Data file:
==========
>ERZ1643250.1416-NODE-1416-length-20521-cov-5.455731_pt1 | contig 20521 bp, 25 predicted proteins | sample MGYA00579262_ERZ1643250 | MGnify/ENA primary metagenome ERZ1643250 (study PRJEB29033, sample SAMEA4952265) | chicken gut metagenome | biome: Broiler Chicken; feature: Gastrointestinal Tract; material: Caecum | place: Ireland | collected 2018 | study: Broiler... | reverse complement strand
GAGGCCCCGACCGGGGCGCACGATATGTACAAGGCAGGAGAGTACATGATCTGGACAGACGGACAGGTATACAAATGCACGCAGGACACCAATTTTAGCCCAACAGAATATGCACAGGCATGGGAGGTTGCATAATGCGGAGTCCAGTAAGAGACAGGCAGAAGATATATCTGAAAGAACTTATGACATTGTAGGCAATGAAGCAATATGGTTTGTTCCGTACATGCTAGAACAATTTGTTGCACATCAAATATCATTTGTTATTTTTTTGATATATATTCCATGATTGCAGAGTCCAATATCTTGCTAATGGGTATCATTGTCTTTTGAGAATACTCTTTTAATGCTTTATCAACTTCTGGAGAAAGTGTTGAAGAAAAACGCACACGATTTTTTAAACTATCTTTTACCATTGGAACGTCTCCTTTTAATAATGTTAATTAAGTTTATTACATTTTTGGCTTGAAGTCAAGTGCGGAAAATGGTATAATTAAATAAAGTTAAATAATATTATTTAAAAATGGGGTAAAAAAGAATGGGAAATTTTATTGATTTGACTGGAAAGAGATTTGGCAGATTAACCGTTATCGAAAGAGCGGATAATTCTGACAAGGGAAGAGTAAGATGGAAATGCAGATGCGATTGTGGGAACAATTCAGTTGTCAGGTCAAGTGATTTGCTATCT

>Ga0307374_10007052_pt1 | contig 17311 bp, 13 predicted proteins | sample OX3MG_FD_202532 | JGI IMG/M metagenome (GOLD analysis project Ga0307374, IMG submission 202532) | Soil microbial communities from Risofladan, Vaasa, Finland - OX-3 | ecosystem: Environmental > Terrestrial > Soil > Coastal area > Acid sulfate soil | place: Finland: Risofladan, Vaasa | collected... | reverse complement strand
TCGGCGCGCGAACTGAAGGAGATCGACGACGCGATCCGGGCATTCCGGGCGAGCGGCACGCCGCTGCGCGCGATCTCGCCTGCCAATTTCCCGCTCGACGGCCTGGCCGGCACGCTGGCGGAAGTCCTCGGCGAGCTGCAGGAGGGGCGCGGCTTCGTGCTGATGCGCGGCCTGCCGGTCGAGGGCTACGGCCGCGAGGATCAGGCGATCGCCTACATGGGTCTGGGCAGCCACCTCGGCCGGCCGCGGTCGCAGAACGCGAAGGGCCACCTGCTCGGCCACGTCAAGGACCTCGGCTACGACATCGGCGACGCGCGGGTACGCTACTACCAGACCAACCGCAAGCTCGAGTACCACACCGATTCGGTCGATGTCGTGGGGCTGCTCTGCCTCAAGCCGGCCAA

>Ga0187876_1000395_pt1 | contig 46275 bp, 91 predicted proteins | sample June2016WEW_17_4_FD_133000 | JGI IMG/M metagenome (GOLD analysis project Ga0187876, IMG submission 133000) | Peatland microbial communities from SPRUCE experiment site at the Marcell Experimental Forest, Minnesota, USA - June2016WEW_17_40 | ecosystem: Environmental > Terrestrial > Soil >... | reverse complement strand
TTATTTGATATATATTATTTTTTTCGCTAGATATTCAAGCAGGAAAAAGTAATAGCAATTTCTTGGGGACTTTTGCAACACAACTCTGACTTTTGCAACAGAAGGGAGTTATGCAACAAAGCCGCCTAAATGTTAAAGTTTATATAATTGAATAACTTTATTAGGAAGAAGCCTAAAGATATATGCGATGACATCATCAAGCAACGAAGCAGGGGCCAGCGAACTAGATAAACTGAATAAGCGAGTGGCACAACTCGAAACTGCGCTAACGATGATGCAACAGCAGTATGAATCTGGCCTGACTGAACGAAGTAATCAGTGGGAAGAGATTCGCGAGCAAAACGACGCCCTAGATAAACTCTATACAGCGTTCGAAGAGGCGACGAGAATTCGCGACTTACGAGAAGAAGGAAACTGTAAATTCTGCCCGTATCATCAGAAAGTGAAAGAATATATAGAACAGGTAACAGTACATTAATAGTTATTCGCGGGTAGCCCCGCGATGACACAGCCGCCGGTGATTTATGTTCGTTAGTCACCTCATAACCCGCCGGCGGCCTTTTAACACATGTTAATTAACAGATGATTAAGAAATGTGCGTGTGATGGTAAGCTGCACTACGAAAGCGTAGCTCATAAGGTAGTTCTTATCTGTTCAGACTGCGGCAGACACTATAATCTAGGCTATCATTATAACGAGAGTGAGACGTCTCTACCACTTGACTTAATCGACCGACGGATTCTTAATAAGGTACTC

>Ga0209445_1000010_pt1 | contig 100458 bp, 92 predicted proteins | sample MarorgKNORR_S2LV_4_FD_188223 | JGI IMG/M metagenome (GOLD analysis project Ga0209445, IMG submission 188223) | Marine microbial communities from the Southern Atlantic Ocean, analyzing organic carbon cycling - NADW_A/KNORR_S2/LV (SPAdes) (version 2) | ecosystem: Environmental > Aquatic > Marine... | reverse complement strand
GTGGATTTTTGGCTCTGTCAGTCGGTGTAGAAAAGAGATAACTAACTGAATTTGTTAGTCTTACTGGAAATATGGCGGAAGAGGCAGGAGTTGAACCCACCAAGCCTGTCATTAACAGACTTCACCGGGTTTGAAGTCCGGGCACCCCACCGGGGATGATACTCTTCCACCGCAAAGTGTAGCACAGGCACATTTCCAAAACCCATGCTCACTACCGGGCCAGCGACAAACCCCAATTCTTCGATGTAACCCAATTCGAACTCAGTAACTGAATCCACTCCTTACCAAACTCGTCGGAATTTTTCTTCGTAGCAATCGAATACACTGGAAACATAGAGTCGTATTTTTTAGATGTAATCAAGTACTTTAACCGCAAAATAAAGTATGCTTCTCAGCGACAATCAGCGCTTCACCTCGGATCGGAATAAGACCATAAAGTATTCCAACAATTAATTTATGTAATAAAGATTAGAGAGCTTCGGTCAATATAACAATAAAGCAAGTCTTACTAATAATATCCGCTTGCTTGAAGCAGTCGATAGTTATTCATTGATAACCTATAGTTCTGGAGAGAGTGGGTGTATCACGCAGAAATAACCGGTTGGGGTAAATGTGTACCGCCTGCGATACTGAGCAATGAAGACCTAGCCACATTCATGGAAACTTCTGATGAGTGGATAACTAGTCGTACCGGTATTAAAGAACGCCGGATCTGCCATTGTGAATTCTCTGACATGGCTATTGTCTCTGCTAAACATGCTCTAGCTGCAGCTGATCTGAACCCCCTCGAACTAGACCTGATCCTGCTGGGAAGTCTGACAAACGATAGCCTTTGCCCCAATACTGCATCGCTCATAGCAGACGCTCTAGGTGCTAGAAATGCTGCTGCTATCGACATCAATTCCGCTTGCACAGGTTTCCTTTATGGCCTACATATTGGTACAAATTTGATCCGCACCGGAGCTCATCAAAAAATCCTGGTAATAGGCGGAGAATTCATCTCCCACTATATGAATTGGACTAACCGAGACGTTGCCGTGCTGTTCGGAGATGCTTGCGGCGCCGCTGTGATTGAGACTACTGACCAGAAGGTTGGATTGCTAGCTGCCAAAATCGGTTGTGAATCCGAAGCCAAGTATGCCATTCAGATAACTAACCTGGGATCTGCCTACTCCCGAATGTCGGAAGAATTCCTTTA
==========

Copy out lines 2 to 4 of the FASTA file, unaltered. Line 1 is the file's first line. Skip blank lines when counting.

GAGGCCCCGACCGGGGCGCACGATATGTACAAGGCAGGAGAGTACATGATCTGGACAGACGGACAGGTATACAAATGCACGCAGGACACCAATTTTAGCCCAACAGAATATGCACAGGCATGGGAGGTTGCATAATGCGGAGTCCAGTAAGAGACAGGCAGAAGATATATCTGAAAGAACTTATGACATTGTAGGCAATGAAGCAATATGGTTTGTTCCGTACATGCTAGAACAATTTGTTGCACATCAAATATCATTTGTTATTTTTTTGATATATATTCCATGATTGCAGAGTCCAATATCTTGCTAATGGGTATCATTGTCTTTTGAGAATACTCTTTTAATGCTTTATCAACTTCTGGAGAAAGTGTTGAAGAAAAACGCACACGATTTTTTAAACTATCTTTTACCATTGGAACGTCTCCTTTTAATAATGTTAATTAAGTTTATTACATTTTTGGCTTGAAGTCAAGTGCGGAAAATGGTATAATTAAATAAAGTTAAATAATATTATTTAAAAATGGGGTAAAAAAGAATGGGAAATTTTATTGATTTGACTGGAAAGAGATTTGGCAGATTAACCGTTATCGAAAGAGCGGATAATTCTGACAAGGGAAGAGTAAGATGGAAATGCAGATGCGATTGTGGGAACAATTCAGTTGTCAGGTCAAGTGATTTGCTATCT

>Ga0307374_10007052_pt1 | contig 17311 bp, 13 predicted proteins | sample OX3MG_FD_202532 | JGI IMG/M metagenome (GOLD analysis project Ga0307374, IMG submission 202532) | Soil microbial communities from Risofladan, Vaasa, Finland - OX-3 | ecosystem: Environmental > Terrestrial > Soil > Coastal area > Acid sulfate soil | place: Finland: Risofladan, Vaasa | collected... | reverse complement strand
TCGGCGCGCGAACTGAAGGAGATCGACGACGCGATCCGGGCATTCCGGGCGAGCGGCACGCCGCTGCGCGCGATCTCGCCTGCCAATTTCCCGCTCGACGGCCTGGCCGGCACGCTGGCGGAAGTCCTCGGCGAGCTGCAGGAGGGGCGCGGCTTCGTGCTGATGCGCGGCCTGCCGGTCGAGGGCTACGGCCGCGAGGATCAGGCGATCGCCTACATGGGTCTGGGCAGCCACCTCGGCCGGCCGCGGTCGCAGAACGCGAAGGGCCACCTGCTCGGCCACGTCAAGGACCTCGGCTACGACATCGGCGACGCGCGGGTACGCTACTACCAGACCAACCGCAAGCTCGAGTACCACACCGATTCGGTCGATGTCGTGGGGCTGCTCTGCCTCAAGCCGGCCAA